Essayon patterns of immigration
Thepopulation of the Latino community in the US has grown from justabout six million as of 1960 to over 50 million as per the 2010census. This growth has mainly been achieved through immigration withthe resident population also driving a significant percentage of thegrowth through birth (Jordan 2011). Today, Latin- Americanimmigration continues with both legal and illegal immigrants crossingover into the US for a number of reasons. Predominantly, economicfactors have been the main reason for crossing over to the US.However, the US government has enacted stringent measures to controlthe number of legal and illegal immigrants crossing over to the USfrom Latin America. In fact, there has been several high profiledeportation cases reported in the media involving deportation ofLatinos including unaccompanied children ho present themselves at thevarious border points. This paper looks at the pattern immigrationand its effect on the US as a country and other Latin Americancountries.
Thehistory of Latino migration has complex origins complicated by theformation and expansion of the US as a country. For some period intheir history and more so during the US-Mexican war of 1846-48, thedemarcation of the border between the two countries was uncleartherefore nearly impossible to identify immigration. Nonetheless,after the war, Mexico signed a treaty in which it ceded almost athird of its territory to the US. The US consequently acquired statesof California, Nevada, Utah, Arizona, New Mexico, Colorado, Texas,and parts of several other states. Estimated 75000-100,000 Mexicancitizens who lived in the ceded territory and who chose to remainthere were offered blanket naturalized citizenship into the US(Gutiérrez2014).
The19thcentury did not register another major influx of immigration untilthe California Gold rush of 1848-1855. James W. Marshall was the manwho discovered gold in California with mining commencing in 1849.This discovery led to a huge migration to California with anestimated 300,000 people from other US states and from abroadcongregating to California at the prospects of employmentopportunities in the new industry and other supporting industriessuch as the rail system and agriculture. Over 10,000 Mexican crossedover into the US and settled in California. This added to the alreadyexisting population of Latinos who had been naturalized as UScitizen. The year 1849 thus marked an important history in Americanand Latinos history in the US and was even the origin of the term49ers in reference to the year and the immigrants who arrived thatyear. The rest of the 19thcentury did not record any major incidence in immigration of Latinoswith each decade between 1840 and 1890 recording an average of3000-5000 Latino immigrants (Gutiérrez2014).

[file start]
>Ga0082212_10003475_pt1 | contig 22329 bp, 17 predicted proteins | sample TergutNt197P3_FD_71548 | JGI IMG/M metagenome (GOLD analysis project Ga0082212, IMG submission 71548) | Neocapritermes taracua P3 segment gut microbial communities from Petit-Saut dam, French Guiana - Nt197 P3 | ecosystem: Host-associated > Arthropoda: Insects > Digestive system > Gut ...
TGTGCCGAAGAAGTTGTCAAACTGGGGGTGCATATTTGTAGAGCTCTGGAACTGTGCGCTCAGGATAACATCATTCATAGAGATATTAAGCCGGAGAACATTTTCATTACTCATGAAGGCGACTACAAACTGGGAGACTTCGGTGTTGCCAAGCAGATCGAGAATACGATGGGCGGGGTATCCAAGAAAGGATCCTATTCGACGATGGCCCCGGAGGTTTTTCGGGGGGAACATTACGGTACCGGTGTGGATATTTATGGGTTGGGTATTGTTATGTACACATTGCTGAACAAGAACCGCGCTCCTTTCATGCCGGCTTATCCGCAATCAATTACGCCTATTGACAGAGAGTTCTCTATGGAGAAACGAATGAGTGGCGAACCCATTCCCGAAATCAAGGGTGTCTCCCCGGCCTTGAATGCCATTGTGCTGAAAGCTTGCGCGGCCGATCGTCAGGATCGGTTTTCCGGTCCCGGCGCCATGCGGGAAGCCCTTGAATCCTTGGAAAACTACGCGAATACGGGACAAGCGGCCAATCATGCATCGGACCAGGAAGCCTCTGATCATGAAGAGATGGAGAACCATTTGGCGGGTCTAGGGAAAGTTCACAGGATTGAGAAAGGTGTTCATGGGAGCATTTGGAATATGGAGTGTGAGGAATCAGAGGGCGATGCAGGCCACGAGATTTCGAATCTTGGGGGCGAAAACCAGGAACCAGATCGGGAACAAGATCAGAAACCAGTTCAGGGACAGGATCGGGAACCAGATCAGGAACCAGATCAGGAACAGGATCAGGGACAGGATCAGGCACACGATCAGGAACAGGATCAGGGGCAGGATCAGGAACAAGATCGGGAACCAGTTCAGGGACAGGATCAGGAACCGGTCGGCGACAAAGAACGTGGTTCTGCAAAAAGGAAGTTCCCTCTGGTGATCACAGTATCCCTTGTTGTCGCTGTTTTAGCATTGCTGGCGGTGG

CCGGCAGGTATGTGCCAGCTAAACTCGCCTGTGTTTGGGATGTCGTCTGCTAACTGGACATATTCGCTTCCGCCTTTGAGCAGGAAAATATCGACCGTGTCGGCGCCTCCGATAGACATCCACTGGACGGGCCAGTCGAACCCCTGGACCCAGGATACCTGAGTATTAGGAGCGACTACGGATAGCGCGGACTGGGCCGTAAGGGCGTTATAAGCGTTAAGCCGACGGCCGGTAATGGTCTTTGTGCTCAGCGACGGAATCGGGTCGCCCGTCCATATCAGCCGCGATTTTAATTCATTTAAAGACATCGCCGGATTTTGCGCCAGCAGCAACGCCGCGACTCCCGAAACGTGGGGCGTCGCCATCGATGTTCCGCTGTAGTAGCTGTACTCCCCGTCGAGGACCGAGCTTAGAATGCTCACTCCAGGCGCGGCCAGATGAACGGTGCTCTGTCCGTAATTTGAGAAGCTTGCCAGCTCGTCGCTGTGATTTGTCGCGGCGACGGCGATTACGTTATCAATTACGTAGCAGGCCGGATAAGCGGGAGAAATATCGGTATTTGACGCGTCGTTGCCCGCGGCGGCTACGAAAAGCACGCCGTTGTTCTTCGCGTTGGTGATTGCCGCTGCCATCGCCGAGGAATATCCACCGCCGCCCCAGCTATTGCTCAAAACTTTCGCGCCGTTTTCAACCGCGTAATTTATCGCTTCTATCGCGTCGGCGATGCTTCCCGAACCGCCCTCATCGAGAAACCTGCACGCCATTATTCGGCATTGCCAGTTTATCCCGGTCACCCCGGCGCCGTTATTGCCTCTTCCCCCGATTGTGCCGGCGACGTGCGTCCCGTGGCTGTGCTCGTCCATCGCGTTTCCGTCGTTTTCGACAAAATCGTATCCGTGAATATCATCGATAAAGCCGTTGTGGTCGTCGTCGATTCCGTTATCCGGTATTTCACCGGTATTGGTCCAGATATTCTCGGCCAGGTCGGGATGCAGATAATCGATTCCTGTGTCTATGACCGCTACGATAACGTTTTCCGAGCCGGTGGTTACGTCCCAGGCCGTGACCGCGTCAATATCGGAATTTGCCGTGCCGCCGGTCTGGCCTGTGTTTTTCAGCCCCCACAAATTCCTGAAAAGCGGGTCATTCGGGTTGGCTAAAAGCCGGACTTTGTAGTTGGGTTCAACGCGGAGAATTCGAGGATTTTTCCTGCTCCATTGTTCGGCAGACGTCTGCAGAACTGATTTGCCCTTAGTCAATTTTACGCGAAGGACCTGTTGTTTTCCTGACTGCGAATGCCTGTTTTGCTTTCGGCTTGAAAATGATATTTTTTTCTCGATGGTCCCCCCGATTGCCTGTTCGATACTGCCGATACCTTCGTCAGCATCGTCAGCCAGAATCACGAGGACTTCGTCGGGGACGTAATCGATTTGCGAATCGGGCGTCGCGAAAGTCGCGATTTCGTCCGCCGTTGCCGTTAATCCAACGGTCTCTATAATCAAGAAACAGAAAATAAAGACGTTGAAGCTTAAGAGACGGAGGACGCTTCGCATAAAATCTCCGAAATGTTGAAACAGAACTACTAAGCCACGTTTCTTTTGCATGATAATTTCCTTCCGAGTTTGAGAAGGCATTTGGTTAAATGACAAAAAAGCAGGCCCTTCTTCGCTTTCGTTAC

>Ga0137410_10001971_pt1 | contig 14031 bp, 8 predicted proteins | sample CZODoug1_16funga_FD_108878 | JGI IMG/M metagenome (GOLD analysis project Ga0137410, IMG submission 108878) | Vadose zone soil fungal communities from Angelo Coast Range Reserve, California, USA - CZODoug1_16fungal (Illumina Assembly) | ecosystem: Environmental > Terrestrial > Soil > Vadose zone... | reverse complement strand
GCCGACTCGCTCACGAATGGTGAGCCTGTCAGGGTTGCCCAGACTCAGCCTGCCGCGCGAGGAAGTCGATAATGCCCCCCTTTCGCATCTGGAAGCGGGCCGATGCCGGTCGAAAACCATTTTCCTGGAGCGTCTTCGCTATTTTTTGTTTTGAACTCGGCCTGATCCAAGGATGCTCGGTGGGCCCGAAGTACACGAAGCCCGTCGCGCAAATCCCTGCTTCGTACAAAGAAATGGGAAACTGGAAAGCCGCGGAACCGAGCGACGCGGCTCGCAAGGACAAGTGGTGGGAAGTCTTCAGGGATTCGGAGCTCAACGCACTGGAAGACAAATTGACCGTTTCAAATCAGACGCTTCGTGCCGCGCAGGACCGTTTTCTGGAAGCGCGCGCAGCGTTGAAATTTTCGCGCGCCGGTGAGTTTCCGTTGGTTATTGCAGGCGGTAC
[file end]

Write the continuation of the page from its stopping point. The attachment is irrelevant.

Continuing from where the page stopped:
Economicexpansion in the US towards the end of the 19thcentury and the beginning of the 20thcentury reignited Latino migration. In fact between 1890 and 1900,100,000 Latinos crossed into US territory. The Mexican revolution of1910 created political tension in Mexico and several industriescollapsed. This increased immigration into the US in search ofpolitical exile, employment and friendship and family reasons. Thecoming of the second war also saw an increase in immigration. Thiswas necessitated by increased manufacturing and military labordemands. Agriculture for instance was expanded to cater for themilitary while gun, automobile and artillery production were pushedto an all time high. The Latinos provided additional and affordablelabor resources needed. The physical proximity of Mexico and the linkwith the US through rail served as an incentive immigration andtravel into the US (Gutiérrez2014).
By1920, the American population of Latinos was about half a million.The beginning of the Great Depression in 1930 caused economictensions in the US. This actually reversed immigration with manyLatinos laid off as industries collapsed chose to go back to theirhome countries where the economies were not fairing any better. Others were forcefully repatriated to their countries by the USgovernment keen on save jobs for the locals. Close to 500,000 Latinoswere repatriated back home. The end of the great depression saw theimmigration revert to its old pattern. Texas, California, and Arizonawere the most preferred destinations for the Latinos. This basicallyas a result of the family and friendship ties largely connected tothe original batch of naturalized Latinos after the realignment ofthe US Mexico border. Other major cities such as Detroit and Chicagoattracted large populations of Latinos. However, immigration recordsfrom this period are somehow unclear on definitions of Mexicans andLatinos as Mexico and the US had not harmonized their racial andethnic classification systems. The Second World War and the economicboom that followed have been most significant in driving Latinoimmigration. The influx of Latinos and other immigrant populationssaw the US government introduce stringent laws to cap immigration(Hispanic trends project 2014).